One would think that Nip/Tuck, a taboo-filled show about two plastic surgeons in body-conscious Miami, would pretty much write itself. Well, the fact is that it doesn't; that duty falls largely on show creator Ryan Murphy.
Nip/Tuck is getting ready for its season-five premiere on October 30, and with it comes a big change--the doctors are moving their practice to Los Angeles.
In preparation for the new season, Murphy held a conference call with a panel of journalists (TV.com among them) to answer questions that may be on their minds.
The greatest change in the show--the move to LA--was a hot topic, and the reasons behind the move were a bit surprising.
"[The decision to move the setting to LA] was really nothing but my own boredom," said Murphy. "I love the idea of [the characters] going from being big fishes in a small pond to the opposite... It was just about, OK, if I'm going to come back and commit to two more seasons of this show, I need something to be interested in about."
Murphy always considered the show to be "very L.A." from the beginning--"sort of the purveyor of trends and pain at the same time, and desperation."
Nip/Tuck is undergoing a bit of its own lengthening; this season FX asked for 22 episodes, instead of the normal 15 or so from the previous four years. Murphy admits that the extra time will make the season "a little funky." Though it will be one season to viewers, Murphy sees it as three parts, which are conveniently divided up between the scheduled hiatuses.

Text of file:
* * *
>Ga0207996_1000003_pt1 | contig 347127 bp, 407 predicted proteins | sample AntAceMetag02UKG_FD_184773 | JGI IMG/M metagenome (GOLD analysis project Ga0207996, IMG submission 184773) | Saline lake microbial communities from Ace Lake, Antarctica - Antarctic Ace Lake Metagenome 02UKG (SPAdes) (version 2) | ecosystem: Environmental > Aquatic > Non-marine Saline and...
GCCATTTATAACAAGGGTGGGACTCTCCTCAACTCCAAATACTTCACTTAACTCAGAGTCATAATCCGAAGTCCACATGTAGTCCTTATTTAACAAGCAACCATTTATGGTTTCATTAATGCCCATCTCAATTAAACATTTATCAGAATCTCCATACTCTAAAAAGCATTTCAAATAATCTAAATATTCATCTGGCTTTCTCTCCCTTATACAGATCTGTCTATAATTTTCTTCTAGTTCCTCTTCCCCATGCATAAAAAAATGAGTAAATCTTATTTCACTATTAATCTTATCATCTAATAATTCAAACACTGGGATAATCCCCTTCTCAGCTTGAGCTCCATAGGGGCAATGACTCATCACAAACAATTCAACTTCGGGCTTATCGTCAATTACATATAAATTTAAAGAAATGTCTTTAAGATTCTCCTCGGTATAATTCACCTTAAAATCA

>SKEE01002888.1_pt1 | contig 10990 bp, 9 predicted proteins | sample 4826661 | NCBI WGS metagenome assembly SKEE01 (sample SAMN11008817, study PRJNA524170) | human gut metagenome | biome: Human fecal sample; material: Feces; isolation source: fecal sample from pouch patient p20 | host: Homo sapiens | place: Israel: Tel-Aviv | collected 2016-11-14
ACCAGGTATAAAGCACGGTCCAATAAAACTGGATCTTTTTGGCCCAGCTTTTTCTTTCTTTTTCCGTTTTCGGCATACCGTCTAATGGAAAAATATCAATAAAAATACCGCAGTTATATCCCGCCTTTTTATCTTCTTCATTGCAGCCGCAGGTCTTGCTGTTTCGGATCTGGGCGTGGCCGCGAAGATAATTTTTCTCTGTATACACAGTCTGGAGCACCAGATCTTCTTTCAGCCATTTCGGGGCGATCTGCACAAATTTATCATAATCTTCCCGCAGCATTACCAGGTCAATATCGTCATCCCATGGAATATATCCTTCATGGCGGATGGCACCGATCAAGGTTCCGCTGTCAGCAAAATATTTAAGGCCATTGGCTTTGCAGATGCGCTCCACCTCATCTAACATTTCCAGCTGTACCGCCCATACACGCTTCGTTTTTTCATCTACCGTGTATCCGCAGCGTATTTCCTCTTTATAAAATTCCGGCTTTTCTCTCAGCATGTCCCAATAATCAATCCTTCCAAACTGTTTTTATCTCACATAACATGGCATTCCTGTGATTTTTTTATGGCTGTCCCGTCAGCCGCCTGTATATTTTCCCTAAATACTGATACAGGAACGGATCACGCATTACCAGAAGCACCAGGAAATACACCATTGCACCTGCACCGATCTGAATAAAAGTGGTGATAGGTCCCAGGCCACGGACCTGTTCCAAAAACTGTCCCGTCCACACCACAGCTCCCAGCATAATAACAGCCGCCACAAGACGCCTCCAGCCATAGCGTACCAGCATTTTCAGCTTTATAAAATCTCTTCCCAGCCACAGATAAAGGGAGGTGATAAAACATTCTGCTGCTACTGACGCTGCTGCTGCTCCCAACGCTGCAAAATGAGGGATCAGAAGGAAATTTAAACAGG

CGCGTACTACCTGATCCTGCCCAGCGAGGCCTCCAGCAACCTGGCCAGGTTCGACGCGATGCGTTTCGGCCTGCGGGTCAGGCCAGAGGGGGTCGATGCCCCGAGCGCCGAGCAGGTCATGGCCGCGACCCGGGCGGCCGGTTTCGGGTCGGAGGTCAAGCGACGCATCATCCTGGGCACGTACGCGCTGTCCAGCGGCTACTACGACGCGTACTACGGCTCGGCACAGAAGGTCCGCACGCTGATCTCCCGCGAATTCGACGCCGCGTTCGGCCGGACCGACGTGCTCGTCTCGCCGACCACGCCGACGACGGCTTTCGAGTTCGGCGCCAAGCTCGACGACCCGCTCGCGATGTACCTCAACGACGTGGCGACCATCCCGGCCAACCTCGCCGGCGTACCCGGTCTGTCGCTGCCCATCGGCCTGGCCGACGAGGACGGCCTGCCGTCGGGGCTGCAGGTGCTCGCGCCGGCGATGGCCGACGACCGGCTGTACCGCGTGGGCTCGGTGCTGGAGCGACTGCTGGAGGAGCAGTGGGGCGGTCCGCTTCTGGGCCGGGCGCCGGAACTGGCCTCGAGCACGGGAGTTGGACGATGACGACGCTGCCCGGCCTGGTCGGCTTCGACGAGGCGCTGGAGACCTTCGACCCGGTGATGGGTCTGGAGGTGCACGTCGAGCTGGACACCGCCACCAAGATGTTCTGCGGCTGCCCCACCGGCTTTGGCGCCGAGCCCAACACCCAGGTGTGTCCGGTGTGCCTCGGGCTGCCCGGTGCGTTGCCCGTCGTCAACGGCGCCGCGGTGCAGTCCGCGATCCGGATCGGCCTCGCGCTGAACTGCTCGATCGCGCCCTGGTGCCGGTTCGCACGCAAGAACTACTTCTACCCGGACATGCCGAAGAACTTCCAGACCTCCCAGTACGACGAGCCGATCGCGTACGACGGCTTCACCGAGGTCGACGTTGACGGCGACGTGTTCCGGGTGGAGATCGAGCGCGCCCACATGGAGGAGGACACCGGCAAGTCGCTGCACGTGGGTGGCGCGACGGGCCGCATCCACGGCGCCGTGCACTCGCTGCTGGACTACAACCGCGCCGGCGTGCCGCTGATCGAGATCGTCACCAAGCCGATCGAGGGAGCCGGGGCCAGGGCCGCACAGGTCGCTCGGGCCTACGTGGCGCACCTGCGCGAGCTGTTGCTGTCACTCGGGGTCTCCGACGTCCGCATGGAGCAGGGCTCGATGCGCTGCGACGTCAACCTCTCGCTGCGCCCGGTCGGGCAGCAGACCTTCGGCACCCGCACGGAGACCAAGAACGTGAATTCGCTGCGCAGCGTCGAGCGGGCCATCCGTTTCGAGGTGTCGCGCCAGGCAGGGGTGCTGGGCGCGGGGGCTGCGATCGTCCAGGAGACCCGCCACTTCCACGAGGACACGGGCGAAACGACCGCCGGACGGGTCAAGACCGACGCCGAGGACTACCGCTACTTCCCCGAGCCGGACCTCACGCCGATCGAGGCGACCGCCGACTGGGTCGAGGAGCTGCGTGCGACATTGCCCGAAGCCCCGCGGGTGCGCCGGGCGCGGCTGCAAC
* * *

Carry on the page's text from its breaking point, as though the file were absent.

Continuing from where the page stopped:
So we know where and how long the season will be, but what about what's inside? Murphy promises that the cases will continue to be strange, unusual, and plucked from the headlines (or in some cases actually preceding headlines).
"I remember when we did the face transplant, I got a lot of heat when we were shooting it, like this has never happened," said Murphy. "And then I think literally two weeks after [the episode] aired, [doctors had performed] the first face transplant."
Murphy then discussed the show within the show, a spoof on medical dramas called Hearts and Scalpels. That show serves as the motive for the move to Los Angeles, because the doctors become medical advisors for it.
"It's an amalgamation between our show and ER and Grey's Anatomy, where you have sometimes inappropriate romance scenes and these incredible scenes of carnage, which don't really make sense, but are very funny to write."
The faux show has become so popular that Murphy has been contacted to make it its own online show. Given his hectic schedule, he doesn't think it'll happen, but he does say the crew is planning on doing an entire episode of Nip/Tuck that is all Hearts and Scalpels.
Season five will also feature bigger budgets, which is the result of FX being solidly behind the show.
"Our sets are like three times as big. In success, the network has supported us in making this year even loftier than it's ever been before," explained Murphy. "And if I ever need anything else extra, [FX is] always the first to step up."
As far as writing the storylines for the new season, Murphy is doing something that isn't typical for a producer--he's actually listening to fans. By scouring online message boards--particularly Niptuckforum.com--he can get an idea of what fans like and don't like.
One thing that will never change is Dr. Christian Troy. When asked if the character, who was recently made a grandfather on the show, would continue to be his flashy, sex-crazed, arrogant self, Murphy had a simple response. "Oh yes, until the end of time."